Fire is our friend…right? Humans learning how to harness the power of fire was one of our greatest achievements and one that is responsible for life as we know it today. Besides the basic necessities like cooking and heating…who doesn’t enjoy a cozy campfire or a candlelit dinner? But, when that campfire escapes the fire pit…or those candles get too close to the curtains…fire can become our worst enemy and one of the most destructive forces on the planet.
Interestingly, there is a process going on every day inside your own body that takes its name from fire. The Latin word “inflamo” means: to set ablaze– and it’s where the process of inflammation got its name. Inflammation has much in common with fire too…they are both friend and foe. This article by my team at UpWellness is a fascinating look into the process of inflammation and how you can keep it in control.
You have likely heard the word inflammation in common circles these days (including right here at UpWellness). Chronic inflammation is becoming more and more understood as a major inhibitor to good health and a precursor to some of the western world’s greatest killers like heart disease, cancer, and diabetes. But what you might not know is that inflammation is also intricately linked to obesity.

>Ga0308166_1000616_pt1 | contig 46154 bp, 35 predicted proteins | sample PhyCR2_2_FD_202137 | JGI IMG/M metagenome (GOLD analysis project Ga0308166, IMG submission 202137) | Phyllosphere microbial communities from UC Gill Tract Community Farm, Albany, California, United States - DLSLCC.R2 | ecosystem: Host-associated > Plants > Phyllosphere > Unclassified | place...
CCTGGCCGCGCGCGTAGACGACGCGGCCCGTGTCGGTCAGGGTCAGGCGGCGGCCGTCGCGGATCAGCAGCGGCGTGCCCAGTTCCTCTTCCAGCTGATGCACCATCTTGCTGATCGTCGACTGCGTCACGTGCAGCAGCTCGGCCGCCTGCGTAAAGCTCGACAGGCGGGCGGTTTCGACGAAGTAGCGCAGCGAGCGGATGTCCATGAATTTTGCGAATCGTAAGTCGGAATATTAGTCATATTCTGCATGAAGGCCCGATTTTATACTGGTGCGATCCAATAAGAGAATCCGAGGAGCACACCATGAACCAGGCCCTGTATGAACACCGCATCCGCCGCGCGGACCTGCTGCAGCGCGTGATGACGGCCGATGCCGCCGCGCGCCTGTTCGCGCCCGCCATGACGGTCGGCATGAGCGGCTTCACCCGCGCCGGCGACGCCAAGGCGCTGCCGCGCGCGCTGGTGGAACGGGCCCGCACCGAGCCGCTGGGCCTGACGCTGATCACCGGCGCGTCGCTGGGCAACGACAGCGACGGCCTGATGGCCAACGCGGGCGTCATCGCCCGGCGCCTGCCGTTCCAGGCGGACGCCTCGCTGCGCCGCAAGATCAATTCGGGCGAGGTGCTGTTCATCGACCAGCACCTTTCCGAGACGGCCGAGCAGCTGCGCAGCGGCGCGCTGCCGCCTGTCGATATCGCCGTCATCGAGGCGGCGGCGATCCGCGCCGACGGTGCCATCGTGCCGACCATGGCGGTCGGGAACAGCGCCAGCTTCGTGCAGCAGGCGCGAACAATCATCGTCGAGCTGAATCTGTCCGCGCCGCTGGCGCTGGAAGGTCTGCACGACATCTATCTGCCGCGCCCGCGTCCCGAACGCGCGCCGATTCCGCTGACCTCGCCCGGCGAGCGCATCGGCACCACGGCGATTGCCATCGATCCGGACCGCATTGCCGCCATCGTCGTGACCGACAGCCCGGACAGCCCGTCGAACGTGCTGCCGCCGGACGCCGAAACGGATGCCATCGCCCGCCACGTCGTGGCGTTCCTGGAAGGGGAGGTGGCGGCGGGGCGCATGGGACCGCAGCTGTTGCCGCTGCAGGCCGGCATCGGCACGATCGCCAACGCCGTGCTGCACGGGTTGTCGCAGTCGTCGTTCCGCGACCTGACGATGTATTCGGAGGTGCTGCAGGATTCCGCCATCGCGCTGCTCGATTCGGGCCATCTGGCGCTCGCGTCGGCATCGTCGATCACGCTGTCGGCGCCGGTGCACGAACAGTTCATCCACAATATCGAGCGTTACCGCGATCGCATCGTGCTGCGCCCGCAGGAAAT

This worldwide epidemic is worse than ever. According to the World Health Organization, in 2016, 1.9 billion adults were overweight, and of those 650 million were obese. These staggering statistics should cause us individually and corporately to aim all necessary resources at preventing this problem. Let’s take a closer look at how obesity and inflammation are linked.
It is a vicious cycle. Overeating increases the immune response, which causes the body to generate excessive inflammation. This inflammation leads to chronic, often deadly diseases.
According to Bente Halvorsen, a professor at the Research Institute for Internal Medicine, University of Oslo, Norway, and a group of researchers led by Pål Aukrust there is a molecular reason why being overweight so incredibly harmful.
“We believe that there is a connection between metabolism, inflammation, heart attack, and stroke. With this new knowledge, we can better understand why too much food can cause such serious diseases as heart attack, stroke, cancer, and chronic intestinal inflammation.”